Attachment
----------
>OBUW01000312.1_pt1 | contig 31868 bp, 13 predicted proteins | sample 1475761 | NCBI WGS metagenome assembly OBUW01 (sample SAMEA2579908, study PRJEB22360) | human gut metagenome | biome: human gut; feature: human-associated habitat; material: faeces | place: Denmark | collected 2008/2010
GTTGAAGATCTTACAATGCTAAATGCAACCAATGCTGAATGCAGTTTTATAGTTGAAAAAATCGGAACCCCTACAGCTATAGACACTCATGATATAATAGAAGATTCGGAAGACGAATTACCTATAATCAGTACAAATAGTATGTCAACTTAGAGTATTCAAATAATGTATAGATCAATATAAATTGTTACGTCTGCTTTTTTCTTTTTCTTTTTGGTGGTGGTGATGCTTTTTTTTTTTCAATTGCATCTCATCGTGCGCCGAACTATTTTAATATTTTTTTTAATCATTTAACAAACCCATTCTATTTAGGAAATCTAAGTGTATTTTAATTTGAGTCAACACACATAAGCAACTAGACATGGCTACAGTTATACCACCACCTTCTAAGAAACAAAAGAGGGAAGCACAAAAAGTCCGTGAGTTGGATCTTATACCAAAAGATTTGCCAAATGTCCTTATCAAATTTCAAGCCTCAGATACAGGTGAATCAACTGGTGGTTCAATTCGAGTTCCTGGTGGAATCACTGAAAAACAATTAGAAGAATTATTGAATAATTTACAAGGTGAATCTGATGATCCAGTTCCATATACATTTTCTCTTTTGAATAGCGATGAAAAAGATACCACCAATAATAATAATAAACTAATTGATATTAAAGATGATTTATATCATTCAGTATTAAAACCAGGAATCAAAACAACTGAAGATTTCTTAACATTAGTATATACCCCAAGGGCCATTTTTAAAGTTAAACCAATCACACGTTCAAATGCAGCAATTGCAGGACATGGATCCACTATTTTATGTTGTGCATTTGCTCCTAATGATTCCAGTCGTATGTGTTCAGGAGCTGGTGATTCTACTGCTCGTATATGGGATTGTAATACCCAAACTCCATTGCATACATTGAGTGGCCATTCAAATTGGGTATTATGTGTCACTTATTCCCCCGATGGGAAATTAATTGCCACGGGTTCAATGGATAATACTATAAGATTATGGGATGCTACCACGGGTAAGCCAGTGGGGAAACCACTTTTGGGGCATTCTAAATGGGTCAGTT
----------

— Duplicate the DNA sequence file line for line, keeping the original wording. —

>OBUW01000312.1_pt1 | contig 31868 bp, 13 predicted proteins | sample 1475761 | NCBI WGS metagenome assembly OBUW01 (sample SAMEA2579908, study PRJEB22360) | human gut metagenome | biome: human gut; feature: human-associated habitat; material: faeces | place: Denmark | collected 2008/2010
GTTGAAGATCTTACAATGCTAAATGCAACCAATGCTGAATGCAGTTTTATAGTTGAAAAAATCGGAACCCCTACAGCTATAGACACTCATGATATAATAGAAGATTCGGAAGACGAATTACCTATAATCAGTACAAATAGTATGTCAACTTAGAGTATTCAAATAATGTATAGATCAATATAAATTGTTACGTCTGCTTTTTTCTTTTTCTTTTTGGTGGTGGTGATGCTTTTTTTTTTTCAATTGCATCTCATCGTGCGCCGAACTATTTTAATATTTTTTTTAATCATTTAACAAACCCATTCTATTTAGGAAATCTAAGTGTATTTTAATTTGAGTCAACACACATAAGCAACTAGACATGGCTACAGTTATACCACCACCTTCTAAGAAACAAAAGAGGGAAGCACAAAAAGTCCGTGAGTTGGATCTTATACCAAAAGATTTGCCAAATGTCCTTATCAAATTTCAAGCCTCAGATACAGGTGAATCAACTGGTGGTTCAATTCGAGTTCCTGGTGGAATCACTGAAAAACAATTAGAAGAATTATTGAATAATTTACAAGGTGAATCTGATGATCCAGTTCCATATACATTTTCTCTTTTGAATAGCGATGAAAAAGATACCACCAATAATAATAATAAACTAATTGATATTAAAGATGATTTATATCATTCAGTATTAAAACCAGGAATCAAAACAACTGAAGATTTCTTAACATTAGTATATACCCCAAGGGCCATTTTTAAAGTTAAACCAATCACACGTTCAAATGCAGCAATTGCAGGACATGGATCCACTATTTTATGTTGTGCATTTGCTCCTAATGATTCCAGTCGTATGTGTTCAGGAGCTGGTGATTCTACTGCTCGTATATGGGATTGTAATACCCAAACTCCATTGCATACATTGAGTGGCCATTCAAATTGGGTATTATGTGTCACTTATTCCCCCGATGGGAAATTAATTGCCACGGGTTCAATGGATAATACTATAAGATTATGGGATGCTACCACGGGTAAGCCAGTGGGGAAACCACTTTTGGGGCATTCTAAATGGGTCAGTT